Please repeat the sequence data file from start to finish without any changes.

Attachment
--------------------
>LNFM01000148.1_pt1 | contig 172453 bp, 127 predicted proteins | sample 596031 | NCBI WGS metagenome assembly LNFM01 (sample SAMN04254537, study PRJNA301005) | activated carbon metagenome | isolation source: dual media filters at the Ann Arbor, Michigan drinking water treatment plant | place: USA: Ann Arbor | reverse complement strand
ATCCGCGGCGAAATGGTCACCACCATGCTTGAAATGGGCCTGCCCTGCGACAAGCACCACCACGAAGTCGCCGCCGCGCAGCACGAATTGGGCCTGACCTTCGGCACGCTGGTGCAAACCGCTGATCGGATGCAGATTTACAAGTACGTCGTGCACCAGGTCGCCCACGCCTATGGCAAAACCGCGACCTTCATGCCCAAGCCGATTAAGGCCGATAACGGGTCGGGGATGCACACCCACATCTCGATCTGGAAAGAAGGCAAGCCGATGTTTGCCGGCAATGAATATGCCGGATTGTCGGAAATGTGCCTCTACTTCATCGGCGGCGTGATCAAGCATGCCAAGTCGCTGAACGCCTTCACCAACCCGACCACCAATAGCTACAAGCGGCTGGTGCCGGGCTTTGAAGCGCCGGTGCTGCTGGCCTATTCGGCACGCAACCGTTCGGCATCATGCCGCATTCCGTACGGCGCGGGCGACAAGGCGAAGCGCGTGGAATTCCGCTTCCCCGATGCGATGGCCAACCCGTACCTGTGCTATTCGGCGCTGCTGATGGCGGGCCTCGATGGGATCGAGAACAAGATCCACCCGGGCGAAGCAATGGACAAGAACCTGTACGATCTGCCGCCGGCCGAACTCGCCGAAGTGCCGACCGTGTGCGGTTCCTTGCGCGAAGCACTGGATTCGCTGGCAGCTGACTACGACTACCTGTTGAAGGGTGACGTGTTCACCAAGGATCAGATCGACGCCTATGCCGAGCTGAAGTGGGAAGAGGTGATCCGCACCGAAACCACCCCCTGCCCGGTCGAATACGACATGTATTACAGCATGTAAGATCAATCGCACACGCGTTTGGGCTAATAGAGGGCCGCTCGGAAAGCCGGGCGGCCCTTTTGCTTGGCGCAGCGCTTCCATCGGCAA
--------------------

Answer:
>LNFM01000148.1_pt1 | contig 172453 bp, 127 predicted proteins | sample 596031 | NCBI WGS metagenome assembly LNFM01 (sample SAMN04254537, study PRJNA301005) | activated carbon metagenome | isolation source: dual media filters at the Ann Arbor, Michigan drinking water treatment plant | place: USA: Ann Arbor | reverse complement strand
ATCCGCGGCGAAATGGTCACCACCATGCTTGAAATGGGCCTGCCCTGCGACAAGCACCACCACGAAGTCGCCGCCGCGCAGCACGAATTGGGCCTGACCTTCGGCACGCTGGTGCAAACCGCTGATCGGATGCAGATTTACAAGTACGTCGTGCACCAGGTCGCCCACGCCTATGGCAAAACCGCGACCTTCATGCCCAAGCCGATTAAGGCCGATAACGGGTCGGGGATGCACACCCACATCTCGATCTGGAAAGAAGGCAAGCCGATGTTTGCCGGCAATGAATATGCCGGATTGTCGGAAATGTGCCTCTACTTCATCGGCGGCGTGATCAAGCATGCCAAGTCGCTGAACGCCTTCACCAACCCGACCACCAATAGCTACAAGCGGCTGGTGCCGGGCTTTGAAGCGCCGGTGCTGCTGGCCTATTCGGCACGCAACCGTTCGGCATCATGCCGCATTCCGTACGGCGCGGGCGACAAGGCGAAGCGCGTGGAATTCCGCTTCCCCGATGCGATGGCCAACCCGTACCTGTGCTATTCGGCGCTGCTGATGGCGGGCCTCGATGGGATCGAGAACAAGATCCACCCGGGCGAAGCAATGGACAAGAACCTGTACGATCTGCCGCCGGCCGAACTCGCCGAAGTGCCGACCGTGTGCGGTTCCTTGCGCGAAGCACTGGATTCGCTGGCAGCTGACTACGACTACCTGTTGAAGGGTGACGTGTTCACCAAGGATCAGATCGACGCCTATGCCGAGCTGAAGTGGGAAGAGGTGATCCGCACCGAAACCACCCCCTGCCCGGTCGAATACGACATGTATTACAGCATGTAAGATCAATCGCACACGCGTTTGGGCTAATAGAGGGCCGCTCGGAAAGCCGGGCGGCCCTTTTGCTTGGCGCAGCGCTTCCATCGGCAA